State mandates meningitis paperwork
Buried under the mountain of Syracuse University mailings gathering dust on students’ floors may be two vital pieces of paper that could decide if students can register for classes in the spring.
The meningitis information response form and its accompanying literature requests that students declare either the date they received the meningitis vaccination or that they voluntarily refused it.
The forms, which are to be handed in at the Health Services office, are due Oct. 1. If students do not turn in the response form, a hold will be put on their registration for next semester, meaning that they will not be able to register for classes.
Meningitis, formally called meningococcal meningitis, is an airborne disease spread through respiratory secretions and direct contact with an infected person. Unfortunately, the symptoms of meningitis are difficult to detect.
Meningitis is particularly a threat on college campuses because of the confined living quarters.
‘It presents so many other things and can progress so rapidly,’ said Kathleen Vanvechten, director of nursing at University Health Services, ‘For the person who has it, it can be very serious. You want to have immediate intervention.’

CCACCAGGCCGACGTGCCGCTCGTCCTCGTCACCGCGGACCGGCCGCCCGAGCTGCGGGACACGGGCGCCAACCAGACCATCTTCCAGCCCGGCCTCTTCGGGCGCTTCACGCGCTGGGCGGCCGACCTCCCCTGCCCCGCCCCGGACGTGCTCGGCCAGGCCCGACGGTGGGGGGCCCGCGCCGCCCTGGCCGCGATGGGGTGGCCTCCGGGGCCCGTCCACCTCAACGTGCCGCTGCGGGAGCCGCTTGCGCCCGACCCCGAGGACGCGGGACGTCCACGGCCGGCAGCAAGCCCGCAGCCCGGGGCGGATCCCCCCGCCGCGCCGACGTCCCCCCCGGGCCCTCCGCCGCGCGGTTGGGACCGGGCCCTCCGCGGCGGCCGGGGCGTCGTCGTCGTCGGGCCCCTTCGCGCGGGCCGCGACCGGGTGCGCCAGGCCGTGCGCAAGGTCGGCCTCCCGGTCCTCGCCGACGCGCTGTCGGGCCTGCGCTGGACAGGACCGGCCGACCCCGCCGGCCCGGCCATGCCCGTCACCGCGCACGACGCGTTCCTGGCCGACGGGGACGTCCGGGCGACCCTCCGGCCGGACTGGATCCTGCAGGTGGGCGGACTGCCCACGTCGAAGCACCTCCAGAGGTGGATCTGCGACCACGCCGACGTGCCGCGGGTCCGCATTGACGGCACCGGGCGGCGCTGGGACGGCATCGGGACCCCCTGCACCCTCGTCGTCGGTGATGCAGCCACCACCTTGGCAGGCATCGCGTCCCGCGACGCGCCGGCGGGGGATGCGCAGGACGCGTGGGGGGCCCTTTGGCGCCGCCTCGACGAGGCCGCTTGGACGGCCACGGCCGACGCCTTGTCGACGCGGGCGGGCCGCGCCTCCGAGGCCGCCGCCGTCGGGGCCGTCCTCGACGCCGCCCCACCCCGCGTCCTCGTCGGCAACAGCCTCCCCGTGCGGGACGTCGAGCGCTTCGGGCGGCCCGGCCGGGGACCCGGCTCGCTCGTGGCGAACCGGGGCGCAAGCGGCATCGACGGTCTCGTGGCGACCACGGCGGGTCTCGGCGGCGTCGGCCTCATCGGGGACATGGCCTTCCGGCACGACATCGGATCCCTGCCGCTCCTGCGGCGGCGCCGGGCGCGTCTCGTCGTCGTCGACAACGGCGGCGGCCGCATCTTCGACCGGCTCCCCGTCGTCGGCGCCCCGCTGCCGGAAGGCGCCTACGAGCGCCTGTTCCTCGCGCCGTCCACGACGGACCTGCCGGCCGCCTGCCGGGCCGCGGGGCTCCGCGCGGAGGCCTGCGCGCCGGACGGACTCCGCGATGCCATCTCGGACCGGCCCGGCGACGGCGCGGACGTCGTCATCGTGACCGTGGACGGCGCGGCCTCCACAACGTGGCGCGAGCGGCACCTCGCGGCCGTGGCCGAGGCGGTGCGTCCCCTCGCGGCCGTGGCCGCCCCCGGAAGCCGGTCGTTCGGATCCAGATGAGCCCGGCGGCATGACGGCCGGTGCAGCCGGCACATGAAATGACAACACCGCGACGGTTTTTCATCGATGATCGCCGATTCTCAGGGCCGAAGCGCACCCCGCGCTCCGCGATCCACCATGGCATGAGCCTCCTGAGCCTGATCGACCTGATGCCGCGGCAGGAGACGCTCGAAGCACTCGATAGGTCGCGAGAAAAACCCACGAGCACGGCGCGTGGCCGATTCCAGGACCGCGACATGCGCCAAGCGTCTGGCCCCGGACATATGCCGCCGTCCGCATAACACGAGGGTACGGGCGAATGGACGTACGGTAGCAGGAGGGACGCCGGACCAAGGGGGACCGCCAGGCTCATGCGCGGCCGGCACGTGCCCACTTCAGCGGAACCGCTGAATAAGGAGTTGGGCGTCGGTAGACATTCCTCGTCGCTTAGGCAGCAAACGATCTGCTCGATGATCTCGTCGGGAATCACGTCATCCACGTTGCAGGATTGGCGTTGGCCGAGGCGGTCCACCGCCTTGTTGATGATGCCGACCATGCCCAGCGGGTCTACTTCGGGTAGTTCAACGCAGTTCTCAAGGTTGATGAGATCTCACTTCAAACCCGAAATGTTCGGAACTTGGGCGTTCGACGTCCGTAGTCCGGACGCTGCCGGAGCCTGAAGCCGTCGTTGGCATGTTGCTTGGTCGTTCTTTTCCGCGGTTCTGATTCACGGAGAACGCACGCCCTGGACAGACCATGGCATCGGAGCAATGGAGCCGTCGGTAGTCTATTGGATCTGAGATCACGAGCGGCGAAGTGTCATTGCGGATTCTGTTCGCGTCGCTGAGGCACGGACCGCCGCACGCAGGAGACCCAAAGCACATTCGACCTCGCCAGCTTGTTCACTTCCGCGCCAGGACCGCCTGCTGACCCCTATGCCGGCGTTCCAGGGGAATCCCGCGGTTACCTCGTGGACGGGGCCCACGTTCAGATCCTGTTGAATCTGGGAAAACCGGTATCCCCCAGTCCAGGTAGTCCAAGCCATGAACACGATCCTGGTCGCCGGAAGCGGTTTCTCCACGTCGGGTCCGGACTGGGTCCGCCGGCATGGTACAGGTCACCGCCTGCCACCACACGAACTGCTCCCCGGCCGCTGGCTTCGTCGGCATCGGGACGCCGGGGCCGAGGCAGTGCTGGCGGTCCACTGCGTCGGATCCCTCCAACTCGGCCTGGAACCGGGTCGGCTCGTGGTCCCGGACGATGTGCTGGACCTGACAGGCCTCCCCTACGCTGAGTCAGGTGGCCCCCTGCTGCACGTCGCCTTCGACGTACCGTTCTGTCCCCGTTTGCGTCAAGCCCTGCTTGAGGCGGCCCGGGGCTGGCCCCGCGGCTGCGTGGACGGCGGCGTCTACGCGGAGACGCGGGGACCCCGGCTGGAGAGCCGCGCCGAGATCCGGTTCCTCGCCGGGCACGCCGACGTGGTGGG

‘It didn’t hurt, and I feel safer,’ said sophomore John Cheifet, a broadcast journalism major. Cheifet already received the vaccination while in high school, and said he would encourage other students to get the shot.
While the vaccination is not 100 percent effective, it does greatly reduce the risk of contracting meningitis.
The disease can be fatal, and in the event the disease is found on campus, the student would have to immediately go to the emergency room.
As of Sept. 10, 65 percent of students had turned in the form, and 82 percent of them had received the vaccination, said Suzanne Hubbell, associate director of Health Services. As part of a new legislation passed by the New York government, college students and campers at some sleep-away camps are required to fill out the response form.
The new legislation was backed by New York Assemblyman Richard Brodsky and Sen. Mike Nozzolio. Nozzolio lost his nephew and godson, Michael Nozzolio, to meningitis nine years ago.
In his press release, Nozzolio stressed the importance of the legislation to college students. In particular, he cites a study which places students in the 15- to 24-year-old range as the most susceptible demographic.
For students who still have not turned in their forms, the forms can be downloaded from the Health Services office. For those who wish to receive the vaccination, it is available at the office 24 hours a day, seven days a week. The vaccination costs $80 and can be charged to the bursar account.
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